1. because I never understood: I called it down-syndrome/handicap/retarded/a disease that destroys the brain/the body before it has a chance to fall into this world: wet & cold days, waiting on the bus and its long mechanical tongue rolling towards us: me in my mittens, my sister in her wheelchair, my mother behind us both, pushing us towards its teeth, not out of cruelty, but because all children are eventually swallowed: tomorrow I’ll be the stupid boy holding a bag of chips out to the boy with one eye on his forehead, the other brown like mine: he sees right through me and knows that I’m afraid: my mother hits me upside the head and commands me to share in this waiting while my sister/her daughter is held down on a table somewhere, racked by machines & needles to determine why she is still alive: this was supposed to be a definition poem, but I’d rather define the shape of my ignorance/my mother’s loss/my own silent betrayal when years later, out of nowhere, my mother said I never meant for us to grow up so fast: apologizing for the simple fact we were alive: I forgot my tongue: I want back the years when my mother was younger than I am now, raising two children, and would sometimes burst into song: I am immortal, I have inside me blood of kings! and made me a believer that be it flood or fire, hurricane or heart attack, gunshot or simply the body giving itself back to dust, we could never die: save slowly, until there was only one of us left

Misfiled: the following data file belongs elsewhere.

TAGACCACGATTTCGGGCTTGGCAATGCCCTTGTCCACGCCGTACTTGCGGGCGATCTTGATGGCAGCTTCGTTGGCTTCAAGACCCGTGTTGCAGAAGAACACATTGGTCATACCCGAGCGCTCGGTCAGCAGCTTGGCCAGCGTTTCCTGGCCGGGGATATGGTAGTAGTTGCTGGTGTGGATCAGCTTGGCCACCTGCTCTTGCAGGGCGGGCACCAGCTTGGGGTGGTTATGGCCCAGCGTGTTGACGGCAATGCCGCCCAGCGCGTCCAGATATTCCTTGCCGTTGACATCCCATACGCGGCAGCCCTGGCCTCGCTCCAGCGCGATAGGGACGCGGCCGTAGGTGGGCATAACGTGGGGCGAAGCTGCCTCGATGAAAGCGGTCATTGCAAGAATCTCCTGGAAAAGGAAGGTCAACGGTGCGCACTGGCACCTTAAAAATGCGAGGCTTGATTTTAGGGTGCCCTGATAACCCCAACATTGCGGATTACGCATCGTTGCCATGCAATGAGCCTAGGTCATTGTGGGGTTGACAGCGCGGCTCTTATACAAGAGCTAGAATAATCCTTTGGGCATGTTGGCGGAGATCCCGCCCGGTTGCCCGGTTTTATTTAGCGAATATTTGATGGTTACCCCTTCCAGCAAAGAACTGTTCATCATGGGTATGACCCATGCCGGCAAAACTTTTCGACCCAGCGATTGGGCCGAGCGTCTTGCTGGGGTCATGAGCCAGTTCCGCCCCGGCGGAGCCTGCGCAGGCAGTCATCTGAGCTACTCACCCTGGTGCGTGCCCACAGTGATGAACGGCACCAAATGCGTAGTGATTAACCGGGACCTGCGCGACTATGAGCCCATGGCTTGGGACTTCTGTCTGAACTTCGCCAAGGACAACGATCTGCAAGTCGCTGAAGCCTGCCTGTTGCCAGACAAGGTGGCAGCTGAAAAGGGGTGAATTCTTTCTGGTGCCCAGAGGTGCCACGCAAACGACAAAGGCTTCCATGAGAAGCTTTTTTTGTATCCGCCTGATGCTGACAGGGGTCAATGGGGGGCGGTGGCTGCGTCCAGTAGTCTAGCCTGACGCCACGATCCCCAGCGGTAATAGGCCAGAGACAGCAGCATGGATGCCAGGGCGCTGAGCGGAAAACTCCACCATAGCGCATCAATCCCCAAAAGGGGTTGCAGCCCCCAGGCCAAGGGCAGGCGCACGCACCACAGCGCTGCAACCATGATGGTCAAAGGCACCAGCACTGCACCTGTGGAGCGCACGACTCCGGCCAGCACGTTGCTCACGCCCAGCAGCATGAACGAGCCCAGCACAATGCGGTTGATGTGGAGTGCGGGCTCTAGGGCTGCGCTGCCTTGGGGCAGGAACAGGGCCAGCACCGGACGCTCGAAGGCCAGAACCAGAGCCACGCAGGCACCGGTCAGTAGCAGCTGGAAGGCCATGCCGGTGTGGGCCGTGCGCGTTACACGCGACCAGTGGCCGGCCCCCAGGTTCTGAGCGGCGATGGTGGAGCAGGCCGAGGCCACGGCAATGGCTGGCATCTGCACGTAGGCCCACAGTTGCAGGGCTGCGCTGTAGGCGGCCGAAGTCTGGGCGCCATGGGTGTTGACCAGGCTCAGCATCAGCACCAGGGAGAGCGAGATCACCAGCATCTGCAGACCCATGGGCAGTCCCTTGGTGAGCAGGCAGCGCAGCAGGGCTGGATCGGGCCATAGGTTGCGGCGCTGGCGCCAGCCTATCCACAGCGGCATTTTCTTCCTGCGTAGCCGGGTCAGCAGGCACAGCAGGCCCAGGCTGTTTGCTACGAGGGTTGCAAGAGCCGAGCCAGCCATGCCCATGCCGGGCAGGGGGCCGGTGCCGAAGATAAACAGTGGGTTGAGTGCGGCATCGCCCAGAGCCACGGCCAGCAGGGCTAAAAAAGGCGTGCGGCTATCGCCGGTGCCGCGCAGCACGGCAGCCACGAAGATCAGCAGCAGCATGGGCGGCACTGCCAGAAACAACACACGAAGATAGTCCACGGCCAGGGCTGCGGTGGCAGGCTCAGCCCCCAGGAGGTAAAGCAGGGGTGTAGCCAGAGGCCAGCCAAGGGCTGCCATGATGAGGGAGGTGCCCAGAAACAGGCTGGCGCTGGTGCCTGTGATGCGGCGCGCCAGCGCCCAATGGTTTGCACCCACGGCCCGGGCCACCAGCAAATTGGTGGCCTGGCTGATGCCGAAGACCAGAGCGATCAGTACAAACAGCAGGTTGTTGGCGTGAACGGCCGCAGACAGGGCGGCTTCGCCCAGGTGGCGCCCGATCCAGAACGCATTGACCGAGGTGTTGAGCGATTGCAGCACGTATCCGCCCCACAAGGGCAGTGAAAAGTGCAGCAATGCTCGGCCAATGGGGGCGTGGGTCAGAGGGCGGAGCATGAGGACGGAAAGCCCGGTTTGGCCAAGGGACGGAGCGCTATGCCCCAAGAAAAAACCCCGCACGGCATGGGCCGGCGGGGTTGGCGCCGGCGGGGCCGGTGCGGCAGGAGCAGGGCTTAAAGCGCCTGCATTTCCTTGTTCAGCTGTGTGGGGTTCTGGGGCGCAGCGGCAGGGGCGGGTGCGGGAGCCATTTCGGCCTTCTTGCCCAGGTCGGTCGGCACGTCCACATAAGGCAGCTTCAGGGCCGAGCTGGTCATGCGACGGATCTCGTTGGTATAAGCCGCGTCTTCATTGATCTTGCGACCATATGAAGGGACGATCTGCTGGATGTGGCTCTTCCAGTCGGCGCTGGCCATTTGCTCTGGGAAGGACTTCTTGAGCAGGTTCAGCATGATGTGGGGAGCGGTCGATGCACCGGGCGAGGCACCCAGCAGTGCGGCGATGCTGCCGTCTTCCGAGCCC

GARY JACKSON was born and raised in Topeka, Kansas. He is the author of the poetry collection Missing You, Metropolis, which received the 2009 Cave Canem Poetry Prize. His poems have appeared in Callaloo, Tin House, and 32 Poems. He teaches in the MFA program at the College of Charleston in Charleston, South Carolina.